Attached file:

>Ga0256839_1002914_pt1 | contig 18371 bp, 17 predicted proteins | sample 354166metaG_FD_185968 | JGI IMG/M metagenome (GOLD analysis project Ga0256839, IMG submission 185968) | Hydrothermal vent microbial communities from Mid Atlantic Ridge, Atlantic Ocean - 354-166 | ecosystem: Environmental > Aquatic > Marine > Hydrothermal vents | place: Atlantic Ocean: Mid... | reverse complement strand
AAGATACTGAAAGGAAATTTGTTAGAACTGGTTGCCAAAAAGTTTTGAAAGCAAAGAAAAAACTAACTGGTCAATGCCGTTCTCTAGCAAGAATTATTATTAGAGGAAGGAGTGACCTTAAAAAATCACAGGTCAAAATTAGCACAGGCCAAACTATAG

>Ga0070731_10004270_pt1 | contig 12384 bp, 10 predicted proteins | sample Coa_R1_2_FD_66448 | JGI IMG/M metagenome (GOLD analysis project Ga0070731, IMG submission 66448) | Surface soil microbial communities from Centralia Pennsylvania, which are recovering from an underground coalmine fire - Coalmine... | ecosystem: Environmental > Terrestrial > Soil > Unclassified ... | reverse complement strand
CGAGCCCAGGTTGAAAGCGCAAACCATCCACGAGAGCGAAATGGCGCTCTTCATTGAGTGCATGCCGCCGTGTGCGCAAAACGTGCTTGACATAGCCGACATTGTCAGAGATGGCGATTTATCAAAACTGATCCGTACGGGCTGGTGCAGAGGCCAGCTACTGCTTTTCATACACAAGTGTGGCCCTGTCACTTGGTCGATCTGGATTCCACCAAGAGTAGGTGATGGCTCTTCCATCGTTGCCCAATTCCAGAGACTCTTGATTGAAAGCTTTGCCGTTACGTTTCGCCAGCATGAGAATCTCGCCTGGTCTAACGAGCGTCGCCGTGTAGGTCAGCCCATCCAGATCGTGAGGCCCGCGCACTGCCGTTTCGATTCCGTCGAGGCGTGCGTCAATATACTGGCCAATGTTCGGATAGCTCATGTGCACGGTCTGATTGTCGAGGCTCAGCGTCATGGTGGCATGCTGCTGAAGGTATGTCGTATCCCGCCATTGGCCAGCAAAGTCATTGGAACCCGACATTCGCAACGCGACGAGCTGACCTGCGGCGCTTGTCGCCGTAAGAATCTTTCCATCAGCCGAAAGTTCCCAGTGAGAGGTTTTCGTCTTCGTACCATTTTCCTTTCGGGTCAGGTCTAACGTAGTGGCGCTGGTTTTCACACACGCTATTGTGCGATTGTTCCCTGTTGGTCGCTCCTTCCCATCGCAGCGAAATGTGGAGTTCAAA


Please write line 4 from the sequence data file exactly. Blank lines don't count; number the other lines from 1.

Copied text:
CGAGCCCAGGTTGAAAGCGCAAACCATCCACGAGAGCGAAATGGCGCTCTTCATTGAGTGCATGCCGCCGTGTGCGCAAAACGTGCTTGACATAGCCGACATTGTCAGAGATGGCGATTTATCAAAACTGATCCGTACGGGCTGGTGCAGAGGCCAGCTACTGCTTTTCATACACAAGTGTGGCCCTGTCACTTGGTCGATCTGGATTCCACCAAGAGTAGGTGATGGCTCTTCCATCGTTGCCCAATTCCAGAGACTCTTGATTGAAAGCTTTGCCGTTACGTTTCGCCAGCATGAGAATCTCGCCTGGTCTAACGAGCGTCGCCGTGTAGGTCAGCCCATCCAGATCGTGAGGCCCGCGCACTGCCGTTTCGATTCCGTCGAGGCGTGCGTCAATATACTGGCCAATGTTCGGATAGCTCATGTGCACGGTCTGATTGTCGAGGCTCAGCGTCATGGTGGCATGCTGCTGAAGGTATGTCGTATCCCGCCATTGGCCAGCAAAGTCATTGGAACCCGACATTCGCAACGCGACGAGCTGACCTGCGGCGCTTGTCGCCGTAAGAATCTTTCCATCAGCCGAAAGTTCCCAGTGAGAGGTTTTCGTCTTCGTACCATTTTCCTTTCGGGTCAGGTCTAACGTAGTGGCGCTGGTTTTCACACACGCTATTGTGCGATTGTTCCCTGTTGGTCGCTCCTTCCCATCGCAGCGAAATGTGGAGTTCAAA